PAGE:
Financial Services Blog

Now that ICE Benchmark Administration (IBA) has announced that it would consult on its intention to cease publication of the one-week and two-month US Dollar LIBOR tenors immediately following the LIBOR publication on December 31, 2021 and for overnight, one-month, three-month, six-month and twelve-month USD LIBOR, immediately following their June 30, 2023 publications, the industry is now assessing how this impacts LIBOR transition.1  This follows the announcement on November 18, 2020, that IBA would consult on its intention to cease the publication of all GBP, EUR, CHF and JPY LIBOR settings immediately following the LIBOR publication on December 31, 2021.2   Proposed cessation dates would not be confirmed until after the market wide consultation.3The Federal Reserve Board, the Federal Deposit Insurance Corporation and the Office of the Comptroller of the Currency indicated that U.S. banks should stop writing new USD LIBOR contracts by the end of 2021.  Also, any new LIBOR issuance in 2021 should either utilize a reference rate other than LIBOR or have robust fallback language that includes a clearly defined alternative reference rate after LIBOR’s discontinuation.   The response by the US regulatory agencies to the request has also been to underscore the need to stop using LIBOR in all new products by the end of 2021.

IBA are currently running a consultation covering all LIBOR currencies and tenors.  This is scheduled to close on the 25th January, following which, IBA plan to share the results with the Financial Conduct Authority (FCA) and publish a feedback statement summarizing responses. The exact timing is not known but it is expected around the end of January 2021. It is not clear yet if this publication would meet the definition of a “pre-cessation announcement”,  as used  in common contractual fallback language such as ISDA IBOR Supplement, or if a separate announcement would follow at a later stage by either the FCA or IBA.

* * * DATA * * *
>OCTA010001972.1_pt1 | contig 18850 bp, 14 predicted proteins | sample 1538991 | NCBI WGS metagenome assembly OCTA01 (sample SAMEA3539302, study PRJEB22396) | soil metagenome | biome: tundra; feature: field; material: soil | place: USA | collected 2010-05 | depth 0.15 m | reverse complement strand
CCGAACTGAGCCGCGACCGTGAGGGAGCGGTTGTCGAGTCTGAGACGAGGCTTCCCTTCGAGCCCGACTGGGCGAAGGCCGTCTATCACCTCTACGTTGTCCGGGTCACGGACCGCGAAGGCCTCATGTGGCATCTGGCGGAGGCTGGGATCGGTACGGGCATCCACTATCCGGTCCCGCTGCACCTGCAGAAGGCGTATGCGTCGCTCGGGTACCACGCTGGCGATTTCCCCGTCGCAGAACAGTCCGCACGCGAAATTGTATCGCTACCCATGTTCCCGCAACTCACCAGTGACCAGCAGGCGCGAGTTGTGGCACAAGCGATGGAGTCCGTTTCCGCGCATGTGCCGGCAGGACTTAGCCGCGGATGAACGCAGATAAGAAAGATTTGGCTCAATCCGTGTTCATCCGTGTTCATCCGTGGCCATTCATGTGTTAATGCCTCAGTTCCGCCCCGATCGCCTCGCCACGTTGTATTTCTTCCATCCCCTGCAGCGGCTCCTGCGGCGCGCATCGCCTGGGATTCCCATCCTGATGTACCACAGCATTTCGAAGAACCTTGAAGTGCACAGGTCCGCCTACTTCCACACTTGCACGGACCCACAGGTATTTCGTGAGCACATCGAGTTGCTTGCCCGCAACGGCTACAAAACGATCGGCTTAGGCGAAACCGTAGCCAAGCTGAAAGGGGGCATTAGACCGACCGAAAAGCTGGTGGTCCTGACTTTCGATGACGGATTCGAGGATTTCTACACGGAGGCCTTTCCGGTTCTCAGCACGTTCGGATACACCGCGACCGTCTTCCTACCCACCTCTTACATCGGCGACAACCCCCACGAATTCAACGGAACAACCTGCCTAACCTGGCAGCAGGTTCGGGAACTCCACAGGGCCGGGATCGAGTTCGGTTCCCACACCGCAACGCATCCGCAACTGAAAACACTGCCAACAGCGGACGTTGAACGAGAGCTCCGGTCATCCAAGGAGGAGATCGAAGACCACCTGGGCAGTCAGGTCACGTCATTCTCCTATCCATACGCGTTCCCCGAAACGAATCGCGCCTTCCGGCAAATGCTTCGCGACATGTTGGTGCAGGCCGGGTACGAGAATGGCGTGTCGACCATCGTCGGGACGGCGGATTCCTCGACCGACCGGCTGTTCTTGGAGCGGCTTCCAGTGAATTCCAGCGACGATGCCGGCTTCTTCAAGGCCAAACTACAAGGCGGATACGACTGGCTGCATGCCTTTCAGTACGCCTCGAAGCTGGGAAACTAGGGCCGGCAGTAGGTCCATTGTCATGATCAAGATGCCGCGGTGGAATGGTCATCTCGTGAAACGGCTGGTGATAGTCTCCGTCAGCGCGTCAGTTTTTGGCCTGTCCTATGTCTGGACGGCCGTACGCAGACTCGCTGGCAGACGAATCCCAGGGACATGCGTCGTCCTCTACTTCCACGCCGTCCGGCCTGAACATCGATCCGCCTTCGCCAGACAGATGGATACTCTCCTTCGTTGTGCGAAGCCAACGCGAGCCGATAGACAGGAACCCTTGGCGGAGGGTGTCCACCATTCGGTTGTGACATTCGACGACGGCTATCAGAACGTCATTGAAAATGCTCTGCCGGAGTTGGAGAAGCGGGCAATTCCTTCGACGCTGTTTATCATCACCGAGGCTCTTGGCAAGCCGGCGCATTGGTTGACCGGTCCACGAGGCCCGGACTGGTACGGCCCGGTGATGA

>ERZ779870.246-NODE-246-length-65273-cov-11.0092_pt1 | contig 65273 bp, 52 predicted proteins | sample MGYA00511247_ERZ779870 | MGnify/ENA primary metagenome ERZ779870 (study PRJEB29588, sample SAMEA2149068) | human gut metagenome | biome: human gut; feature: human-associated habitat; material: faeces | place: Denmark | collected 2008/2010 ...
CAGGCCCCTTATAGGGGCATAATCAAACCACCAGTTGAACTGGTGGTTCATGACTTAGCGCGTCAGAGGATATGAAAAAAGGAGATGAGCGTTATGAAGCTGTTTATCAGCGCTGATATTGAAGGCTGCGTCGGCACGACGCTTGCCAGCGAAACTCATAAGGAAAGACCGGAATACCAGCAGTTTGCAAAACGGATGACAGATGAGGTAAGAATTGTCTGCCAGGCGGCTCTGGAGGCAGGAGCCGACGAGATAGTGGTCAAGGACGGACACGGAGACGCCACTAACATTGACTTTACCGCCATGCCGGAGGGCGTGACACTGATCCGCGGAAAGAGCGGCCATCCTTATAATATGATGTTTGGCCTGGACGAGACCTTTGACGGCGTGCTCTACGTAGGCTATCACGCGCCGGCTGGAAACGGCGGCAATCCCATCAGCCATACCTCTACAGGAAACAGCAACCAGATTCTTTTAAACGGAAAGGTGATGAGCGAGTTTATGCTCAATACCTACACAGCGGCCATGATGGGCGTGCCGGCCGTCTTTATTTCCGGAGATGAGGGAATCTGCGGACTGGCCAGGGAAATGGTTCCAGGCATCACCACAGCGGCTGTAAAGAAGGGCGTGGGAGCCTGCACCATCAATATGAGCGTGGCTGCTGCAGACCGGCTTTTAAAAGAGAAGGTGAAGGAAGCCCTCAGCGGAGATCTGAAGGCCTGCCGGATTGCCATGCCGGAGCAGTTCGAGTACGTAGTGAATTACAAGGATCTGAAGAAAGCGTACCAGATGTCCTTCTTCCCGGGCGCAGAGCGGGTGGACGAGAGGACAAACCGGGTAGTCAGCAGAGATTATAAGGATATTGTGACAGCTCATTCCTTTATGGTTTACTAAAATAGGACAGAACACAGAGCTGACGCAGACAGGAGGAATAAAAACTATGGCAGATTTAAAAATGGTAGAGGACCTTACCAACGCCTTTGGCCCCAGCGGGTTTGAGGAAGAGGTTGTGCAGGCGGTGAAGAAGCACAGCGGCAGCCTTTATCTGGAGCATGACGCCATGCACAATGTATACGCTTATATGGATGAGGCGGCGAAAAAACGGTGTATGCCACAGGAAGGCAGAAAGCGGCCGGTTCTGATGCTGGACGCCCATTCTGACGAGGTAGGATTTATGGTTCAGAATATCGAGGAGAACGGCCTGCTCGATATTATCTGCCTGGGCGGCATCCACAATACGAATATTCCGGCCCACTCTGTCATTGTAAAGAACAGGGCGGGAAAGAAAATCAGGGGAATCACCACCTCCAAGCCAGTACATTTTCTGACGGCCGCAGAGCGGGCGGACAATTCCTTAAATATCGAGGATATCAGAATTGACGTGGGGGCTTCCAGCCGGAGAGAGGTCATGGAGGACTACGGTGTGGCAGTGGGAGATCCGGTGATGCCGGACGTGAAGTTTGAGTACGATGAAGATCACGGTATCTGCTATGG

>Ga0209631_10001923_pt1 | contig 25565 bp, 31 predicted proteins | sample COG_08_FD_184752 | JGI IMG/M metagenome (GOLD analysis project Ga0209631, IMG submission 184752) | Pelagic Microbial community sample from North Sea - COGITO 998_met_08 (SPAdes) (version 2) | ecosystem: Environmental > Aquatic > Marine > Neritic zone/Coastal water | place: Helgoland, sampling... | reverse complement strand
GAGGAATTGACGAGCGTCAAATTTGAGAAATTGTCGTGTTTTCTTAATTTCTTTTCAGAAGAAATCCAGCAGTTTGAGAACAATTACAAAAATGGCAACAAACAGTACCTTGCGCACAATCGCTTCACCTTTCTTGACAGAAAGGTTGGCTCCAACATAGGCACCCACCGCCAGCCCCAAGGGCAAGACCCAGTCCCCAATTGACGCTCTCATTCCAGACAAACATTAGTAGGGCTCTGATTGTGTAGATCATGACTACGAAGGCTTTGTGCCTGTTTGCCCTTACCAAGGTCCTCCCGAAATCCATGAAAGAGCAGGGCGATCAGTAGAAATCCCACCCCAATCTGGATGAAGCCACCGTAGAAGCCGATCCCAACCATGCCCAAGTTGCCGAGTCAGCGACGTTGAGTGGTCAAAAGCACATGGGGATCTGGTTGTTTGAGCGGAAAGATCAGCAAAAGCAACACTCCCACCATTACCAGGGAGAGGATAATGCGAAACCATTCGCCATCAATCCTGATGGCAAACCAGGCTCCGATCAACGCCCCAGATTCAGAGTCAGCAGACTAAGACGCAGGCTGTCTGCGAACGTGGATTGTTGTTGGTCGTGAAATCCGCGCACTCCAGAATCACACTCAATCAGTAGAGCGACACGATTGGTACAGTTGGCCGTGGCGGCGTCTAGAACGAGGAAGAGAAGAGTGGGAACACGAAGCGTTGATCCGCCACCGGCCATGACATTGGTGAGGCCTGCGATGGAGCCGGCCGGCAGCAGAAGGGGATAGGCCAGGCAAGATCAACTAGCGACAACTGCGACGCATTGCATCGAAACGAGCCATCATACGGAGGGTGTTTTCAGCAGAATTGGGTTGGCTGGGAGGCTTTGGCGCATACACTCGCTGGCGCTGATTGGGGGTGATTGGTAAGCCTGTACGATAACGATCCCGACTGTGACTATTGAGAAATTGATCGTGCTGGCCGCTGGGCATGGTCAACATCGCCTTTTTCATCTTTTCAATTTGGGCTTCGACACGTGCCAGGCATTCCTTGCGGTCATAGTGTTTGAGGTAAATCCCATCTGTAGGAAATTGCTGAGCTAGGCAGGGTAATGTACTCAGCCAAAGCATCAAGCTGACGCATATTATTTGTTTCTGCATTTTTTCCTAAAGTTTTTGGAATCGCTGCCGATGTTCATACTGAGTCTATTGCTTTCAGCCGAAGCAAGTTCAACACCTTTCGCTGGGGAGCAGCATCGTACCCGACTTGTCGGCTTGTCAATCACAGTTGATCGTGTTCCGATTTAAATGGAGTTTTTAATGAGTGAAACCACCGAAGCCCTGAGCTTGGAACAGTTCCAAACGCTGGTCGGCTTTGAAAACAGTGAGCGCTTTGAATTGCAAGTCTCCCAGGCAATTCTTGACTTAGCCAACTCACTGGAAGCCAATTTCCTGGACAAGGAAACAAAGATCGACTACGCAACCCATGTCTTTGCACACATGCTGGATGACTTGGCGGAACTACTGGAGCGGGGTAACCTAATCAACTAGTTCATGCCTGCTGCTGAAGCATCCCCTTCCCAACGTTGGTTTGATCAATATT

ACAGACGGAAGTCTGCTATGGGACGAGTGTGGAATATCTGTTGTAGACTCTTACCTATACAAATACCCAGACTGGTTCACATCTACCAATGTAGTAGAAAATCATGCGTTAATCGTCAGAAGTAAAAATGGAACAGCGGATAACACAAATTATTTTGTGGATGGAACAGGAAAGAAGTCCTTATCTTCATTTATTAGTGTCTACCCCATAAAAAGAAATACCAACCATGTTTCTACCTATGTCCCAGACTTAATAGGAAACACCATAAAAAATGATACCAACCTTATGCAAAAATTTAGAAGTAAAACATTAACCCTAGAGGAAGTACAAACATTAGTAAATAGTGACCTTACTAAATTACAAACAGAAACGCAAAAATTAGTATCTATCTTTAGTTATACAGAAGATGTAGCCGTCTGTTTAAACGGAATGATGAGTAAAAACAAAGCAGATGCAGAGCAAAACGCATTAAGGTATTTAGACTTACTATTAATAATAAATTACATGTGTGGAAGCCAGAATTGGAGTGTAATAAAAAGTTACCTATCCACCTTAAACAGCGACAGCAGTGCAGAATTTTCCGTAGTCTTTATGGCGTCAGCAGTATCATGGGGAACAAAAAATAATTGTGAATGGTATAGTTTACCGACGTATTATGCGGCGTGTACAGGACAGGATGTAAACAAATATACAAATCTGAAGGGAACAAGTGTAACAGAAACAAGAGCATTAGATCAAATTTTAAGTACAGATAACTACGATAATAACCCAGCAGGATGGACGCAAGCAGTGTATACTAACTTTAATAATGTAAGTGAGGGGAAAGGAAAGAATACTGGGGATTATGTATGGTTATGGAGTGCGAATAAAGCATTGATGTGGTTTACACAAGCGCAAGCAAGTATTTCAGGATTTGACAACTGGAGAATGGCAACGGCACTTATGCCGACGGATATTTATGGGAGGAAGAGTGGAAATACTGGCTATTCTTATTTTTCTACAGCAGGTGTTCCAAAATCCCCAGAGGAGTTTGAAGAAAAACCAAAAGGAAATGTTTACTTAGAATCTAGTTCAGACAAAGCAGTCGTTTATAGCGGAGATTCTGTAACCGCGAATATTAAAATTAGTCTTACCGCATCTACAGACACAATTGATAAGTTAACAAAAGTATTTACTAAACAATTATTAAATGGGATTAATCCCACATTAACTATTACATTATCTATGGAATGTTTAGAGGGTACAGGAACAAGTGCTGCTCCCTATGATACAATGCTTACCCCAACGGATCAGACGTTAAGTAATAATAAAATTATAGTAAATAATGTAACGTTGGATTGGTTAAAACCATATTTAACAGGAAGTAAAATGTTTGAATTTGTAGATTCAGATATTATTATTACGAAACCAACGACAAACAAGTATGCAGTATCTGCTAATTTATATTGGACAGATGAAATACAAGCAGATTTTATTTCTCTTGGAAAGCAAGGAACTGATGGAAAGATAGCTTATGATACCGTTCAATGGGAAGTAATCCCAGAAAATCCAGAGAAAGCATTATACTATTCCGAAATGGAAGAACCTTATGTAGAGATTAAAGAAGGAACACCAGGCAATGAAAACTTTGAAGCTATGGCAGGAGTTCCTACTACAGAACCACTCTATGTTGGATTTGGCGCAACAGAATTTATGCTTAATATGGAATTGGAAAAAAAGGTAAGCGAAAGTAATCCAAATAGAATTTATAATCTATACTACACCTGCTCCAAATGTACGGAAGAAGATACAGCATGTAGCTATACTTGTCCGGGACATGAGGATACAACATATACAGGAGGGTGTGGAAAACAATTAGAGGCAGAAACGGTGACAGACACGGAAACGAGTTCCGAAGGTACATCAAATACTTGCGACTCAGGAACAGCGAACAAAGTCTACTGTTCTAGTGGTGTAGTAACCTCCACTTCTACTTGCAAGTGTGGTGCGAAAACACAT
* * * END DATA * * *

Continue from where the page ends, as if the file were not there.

The formal “pre-cessation announcement” is critical as it could lock in the Credit Adjustment Spread which could be used in contractual fallbacks following the permanent cessation and provides the solid timeline for transition which the market so desperately needs.

The extended timeline for 1M, 3M, 6M and 12M USD LIBOR would provide for some relief by defining a longer timeframe for tough legacy contracts to transition away from select USD LIBOR tenors products allowing these tough legacy contracts to expire by their own terms, actively transition clients away, or give more time for potential legislative relief.   Although the IBA proposal can provide more time to implement some products or address technology issues, if not addressed, it could be considered a safety and soundness issue that could lead to potential further regulatory action.  If accepted, this proposal would extend the deadlines for certain tenors, however there is still a high concentration of products across the industry that are not resolved by this proposal. While an analysis of impacted products should be performed, firms would need to continue to amend contracts and insert fallbacks for these in the event of a pre-cessation event. This includes, but is not limited to:

  • deals that expire beyond 2023